Austin Peay State University is getting back to normal after a ransomware attack forced the cancellation of final exams Friday.
The cancellation would allow faculty to determine grades based on coursework to this point or students could elect to receive an “incomplete,” according to the school’s website.
Although Friday’s exams were canceled, APSU president Mike Licari said exams beginning Monday would not be canceled as systems were restored over the weekend.
“We understand the recent disruptions from the ransomware attack have been stressful. Our goal with any situation that disrupts the academic process is to return to normal operations as soon as possible. Please know that our IT staff has been working tirelessly since the incident to restore our campus networks,” Licari said in a statement.
“Canceling exams would create new sources of confusion and stress for many students and faculty which is why it’s important to get things back to normal,” Licari added.
A petition at change.org began circulating advocating for cancelling exams this week due to services like One-Stop, Outlook email and One-Drive being unavailable to some students. Students who rely of the campus for Wi-Fi, the Felix G. Woodward Library, the writing center and other resources do not have access, according to the petition.
In an April 30 release, APSU said faculty and students can access the school’s network following the attack and said classroom computers are available for use. Computer lab computers are limited.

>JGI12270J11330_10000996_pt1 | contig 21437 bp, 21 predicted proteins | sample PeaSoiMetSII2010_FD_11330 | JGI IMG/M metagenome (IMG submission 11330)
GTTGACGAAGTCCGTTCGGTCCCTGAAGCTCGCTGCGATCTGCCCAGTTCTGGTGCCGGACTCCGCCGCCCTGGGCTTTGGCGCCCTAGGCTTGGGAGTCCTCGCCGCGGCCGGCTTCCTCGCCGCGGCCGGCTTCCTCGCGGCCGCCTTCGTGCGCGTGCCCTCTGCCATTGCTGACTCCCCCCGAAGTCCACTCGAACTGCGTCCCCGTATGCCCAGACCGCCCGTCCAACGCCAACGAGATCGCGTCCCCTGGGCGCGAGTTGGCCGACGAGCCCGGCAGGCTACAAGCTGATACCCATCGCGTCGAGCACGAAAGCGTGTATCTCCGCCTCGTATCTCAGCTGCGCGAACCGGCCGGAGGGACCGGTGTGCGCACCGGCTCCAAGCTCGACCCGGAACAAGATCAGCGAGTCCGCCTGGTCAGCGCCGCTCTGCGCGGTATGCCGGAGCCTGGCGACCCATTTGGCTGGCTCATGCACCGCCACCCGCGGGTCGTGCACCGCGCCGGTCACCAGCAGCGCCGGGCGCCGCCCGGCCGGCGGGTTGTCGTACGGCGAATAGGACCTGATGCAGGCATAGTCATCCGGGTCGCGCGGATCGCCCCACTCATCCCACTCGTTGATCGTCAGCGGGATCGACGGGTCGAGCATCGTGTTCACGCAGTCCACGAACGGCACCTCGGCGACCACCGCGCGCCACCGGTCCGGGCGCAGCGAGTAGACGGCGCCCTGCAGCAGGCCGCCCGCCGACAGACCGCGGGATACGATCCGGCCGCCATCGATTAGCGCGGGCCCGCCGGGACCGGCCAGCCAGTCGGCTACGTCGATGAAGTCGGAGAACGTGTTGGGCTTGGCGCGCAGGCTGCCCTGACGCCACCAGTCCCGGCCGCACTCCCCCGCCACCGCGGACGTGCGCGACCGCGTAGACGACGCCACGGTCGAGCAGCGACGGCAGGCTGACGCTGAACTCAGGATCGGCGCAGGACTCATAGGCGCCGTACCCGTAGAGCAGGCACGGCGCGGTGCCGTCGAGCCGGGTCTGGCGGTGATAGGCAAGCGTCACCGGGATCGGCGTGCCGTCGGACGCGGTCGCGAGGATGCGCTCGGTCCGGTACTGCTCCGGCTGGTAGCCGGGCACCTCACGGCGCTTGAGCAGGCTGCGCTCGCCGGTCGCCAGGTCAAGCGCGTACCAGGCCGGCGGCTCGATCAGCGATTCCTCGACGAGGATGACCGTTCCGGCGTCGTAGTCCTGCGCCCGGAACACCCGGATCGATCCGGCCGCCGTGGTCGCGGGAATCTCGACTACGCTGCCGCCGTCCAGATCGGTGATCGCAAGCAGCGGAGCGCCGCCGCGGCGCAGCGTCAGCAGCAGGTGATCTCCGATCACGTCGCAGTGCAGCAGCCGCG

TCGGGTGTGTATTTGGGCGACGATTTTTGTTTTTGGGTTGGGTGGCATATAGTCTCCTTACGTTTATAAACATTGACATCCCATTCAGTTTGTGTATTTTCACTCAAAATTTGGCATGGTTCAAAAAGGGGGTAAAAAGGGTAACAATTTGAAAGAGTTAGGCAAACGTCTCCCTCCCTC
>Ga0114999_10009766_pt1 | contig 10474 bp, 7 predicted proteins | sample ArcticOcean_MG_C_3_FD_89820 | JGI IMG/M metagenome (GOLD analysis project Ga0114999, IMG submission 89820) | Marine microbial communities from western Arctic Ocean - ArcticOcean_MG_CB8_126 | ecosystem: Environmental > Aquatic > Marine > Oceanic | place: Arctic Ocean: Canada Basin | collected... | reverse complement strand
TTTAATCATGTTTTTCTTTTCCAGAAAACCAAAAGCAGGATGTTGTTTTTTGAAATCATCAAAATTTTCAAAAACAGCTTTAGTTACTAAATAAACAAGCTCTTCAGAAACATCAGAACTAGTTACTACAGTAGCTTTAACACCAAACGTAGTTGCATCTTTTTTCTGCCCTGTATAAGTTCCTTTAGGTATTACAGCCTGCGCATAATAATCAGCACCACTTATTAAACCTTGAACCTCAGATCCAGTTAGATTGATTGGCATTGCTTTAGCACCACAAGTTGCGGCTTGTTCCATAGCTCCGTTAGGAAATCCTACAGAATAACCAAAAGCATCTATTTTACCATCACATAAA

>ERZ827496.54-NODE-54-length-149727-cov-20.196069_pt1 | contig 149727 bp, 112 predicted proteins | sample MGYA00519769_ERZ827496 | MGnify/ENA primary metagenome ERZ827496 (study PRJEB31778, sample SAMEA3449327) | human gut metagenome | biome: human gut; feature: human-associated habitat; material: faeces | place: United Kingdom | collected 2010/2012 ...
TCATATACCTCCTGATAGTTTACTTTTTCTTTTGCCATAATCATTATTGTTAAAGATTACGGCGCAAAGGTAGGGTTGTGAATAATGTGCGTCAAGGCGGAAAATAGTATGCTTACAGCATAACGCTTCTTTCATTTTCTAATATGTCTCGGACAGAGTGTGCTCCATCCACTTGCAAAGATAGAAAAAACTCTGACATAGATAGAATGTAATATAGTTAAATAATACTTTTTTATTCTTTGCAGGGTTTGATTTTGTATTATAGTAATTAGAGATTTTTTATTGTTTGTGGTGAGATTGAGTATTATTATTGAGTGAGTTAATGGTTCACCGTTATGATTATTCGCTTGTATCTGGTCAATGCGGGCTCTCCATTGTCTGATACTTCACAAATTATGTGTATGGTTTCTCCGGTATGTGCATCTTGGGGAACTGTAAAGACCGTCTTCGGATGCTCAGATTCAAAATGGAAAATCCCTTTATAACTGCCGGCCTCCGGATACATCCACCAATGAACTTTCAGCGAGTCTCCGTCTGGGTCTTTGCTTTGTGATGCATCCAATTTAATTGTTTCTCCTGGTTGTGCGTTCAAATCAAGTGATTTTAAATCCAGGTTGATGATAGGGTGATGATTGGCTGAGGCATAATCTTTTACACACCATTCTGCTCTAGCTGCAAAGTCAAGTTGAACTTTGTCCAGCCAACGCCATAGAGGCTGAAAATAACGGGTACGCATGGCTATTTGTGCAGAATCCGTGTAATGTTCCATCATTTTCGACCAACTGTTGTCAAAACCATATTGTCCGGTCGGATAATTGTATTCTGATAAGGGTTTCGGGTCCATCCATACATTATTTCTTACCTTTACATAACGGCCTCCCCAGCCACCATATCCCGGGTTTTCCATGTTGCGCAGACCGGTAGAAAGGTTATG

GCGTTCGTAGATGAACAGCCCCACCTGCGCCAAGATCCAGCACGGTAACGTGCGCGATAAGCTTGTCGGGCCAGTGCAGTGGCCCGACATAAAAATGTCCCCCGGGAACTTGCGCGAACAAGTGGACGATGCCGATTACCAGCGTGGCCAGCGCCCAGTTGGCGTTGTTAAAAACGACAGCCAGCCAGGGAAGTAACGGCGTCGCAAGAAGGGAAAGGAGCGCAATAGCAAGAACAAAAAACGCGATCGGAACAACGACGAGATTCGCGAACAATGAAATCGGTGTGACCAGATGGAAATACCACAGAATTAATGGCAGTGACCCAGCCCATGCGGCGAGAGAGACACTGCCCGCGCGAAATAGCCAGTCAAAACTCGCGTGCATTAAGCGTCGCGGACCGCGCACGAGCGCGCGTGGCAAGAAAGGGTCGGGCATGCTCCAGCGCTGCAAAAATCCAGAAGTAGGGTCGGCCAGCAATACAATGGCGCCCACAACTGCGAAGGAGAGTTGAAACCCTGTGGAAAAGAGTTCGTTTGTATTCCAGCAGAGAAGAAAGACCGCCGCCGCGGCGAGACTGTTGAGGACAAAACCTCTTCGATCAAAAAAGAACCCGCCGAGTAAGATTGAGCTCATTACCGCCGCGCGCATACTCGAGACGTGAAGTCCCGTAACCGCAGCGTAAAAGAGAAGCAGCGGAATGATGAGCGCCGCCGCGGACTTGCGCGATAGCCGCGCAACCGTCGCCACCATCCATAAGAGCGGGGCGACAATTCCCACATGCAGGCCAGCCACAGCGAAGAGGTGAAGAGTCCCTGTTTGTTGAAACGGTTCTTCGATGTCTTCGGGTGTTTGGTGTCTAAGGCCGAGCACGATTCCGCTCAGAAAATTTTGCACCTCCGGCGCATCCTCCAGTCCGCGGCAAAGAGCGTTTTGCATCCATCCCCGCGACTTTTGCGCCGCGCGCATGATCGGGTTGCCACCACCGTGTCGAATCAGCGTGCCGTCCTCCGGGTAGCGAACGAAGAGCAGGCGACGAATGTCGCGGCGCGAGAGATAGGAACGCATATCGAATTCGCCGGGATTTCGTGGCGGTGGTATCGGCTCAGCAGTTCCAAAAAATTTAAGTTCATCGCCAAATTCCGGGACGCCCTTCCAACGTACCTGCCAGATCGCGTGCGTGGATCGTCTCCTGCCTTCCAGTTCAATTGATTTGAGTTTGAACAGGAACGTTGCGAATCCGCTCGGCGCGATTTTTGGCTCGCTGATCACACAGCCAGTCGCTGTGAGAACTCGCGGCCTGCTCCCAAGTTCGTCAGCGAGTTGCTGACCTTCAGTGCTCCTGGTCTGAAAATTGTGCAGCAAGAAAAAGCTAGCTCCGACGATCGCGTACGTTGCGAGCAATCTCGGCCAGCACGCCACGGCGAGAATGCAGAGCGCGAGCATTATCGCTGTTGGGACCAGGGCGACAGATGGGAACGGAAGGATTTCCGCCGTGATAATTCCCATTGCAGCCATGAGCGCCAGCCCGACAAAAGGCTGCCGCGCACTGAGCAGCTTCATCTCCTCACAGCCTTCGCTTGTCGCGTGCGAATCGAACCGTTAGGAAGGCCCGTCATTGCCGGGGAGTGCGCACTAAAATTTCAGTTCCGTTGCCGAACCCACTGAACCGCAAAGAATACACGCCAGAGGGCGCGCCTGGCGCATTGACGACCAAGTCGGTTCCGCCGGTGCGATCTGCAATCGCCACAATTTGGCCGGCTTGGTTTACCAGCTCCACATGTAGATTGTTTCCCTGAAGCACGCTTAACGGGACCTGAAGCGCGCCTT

Charles Booth, communications director for Austin Peay, said while the university is sympathetic to the students’ needs when something like this happens, administrators work to get systems back to normal as soon as possible.
“Many students are relying on these exams, so our goal is to try to resume instruction as soon as possible,” Booth told The Tennessean. “We are still repairing some systems on a case-by-case basis, but One-Stop is back up and running so students can access their email and online classes. Everything students need is back up.”
The college asks students and faculty to remain on high alert for phishing scam emails.
The May 6 graduation is expected to be held as scheduled, the school said in a statement.
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